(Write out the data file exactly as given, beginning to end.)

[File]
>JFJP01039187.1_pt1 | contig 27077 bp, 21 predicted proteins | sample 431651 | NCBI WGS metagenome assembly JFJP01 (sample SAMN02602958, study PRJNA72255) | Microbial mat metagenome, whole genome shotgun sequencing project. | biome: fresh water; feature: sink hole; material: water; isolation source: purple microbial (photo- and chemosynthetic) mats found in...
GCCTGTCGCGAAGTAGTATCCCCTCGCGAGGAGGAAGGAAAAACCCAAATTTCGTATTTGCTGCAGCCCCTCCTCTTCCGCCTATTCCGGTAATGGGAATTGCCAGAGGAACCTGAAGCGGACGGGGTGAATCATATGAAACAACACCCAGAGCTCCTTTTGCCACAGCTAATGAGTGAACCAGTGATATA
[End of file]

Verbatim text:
>JFJP01039187.1_pt1 | contig 27077 bp, 21 predicted proteins | sample 431651 | NCBI WGS metagenome assembly JFJP01 (sample SAMN02602958, study PRJNA72255) | Microbial mat metagenome, whole genome shotgun sequencing project. | biome: fresh water; feature: sink hole; material: water; isolation source: purple microbial (photo- and chemosynthetic) mats found in...
GCCTGTCGCGAAGTAGTATCCCCTCGCGAGGAGGAAGGAAAAACCCAAATTTCGTATTTGCTGCAGCCCCTCCTCTTCCGCCTATTCCGGTAATGGGAATTGCCAGAGGAACCTGAAGCGGACGGGGTGAATCATATGAAACAACACCCAGAGCTCCTTTTGCCACAGCTAATGAGTGAACCAGTGATATA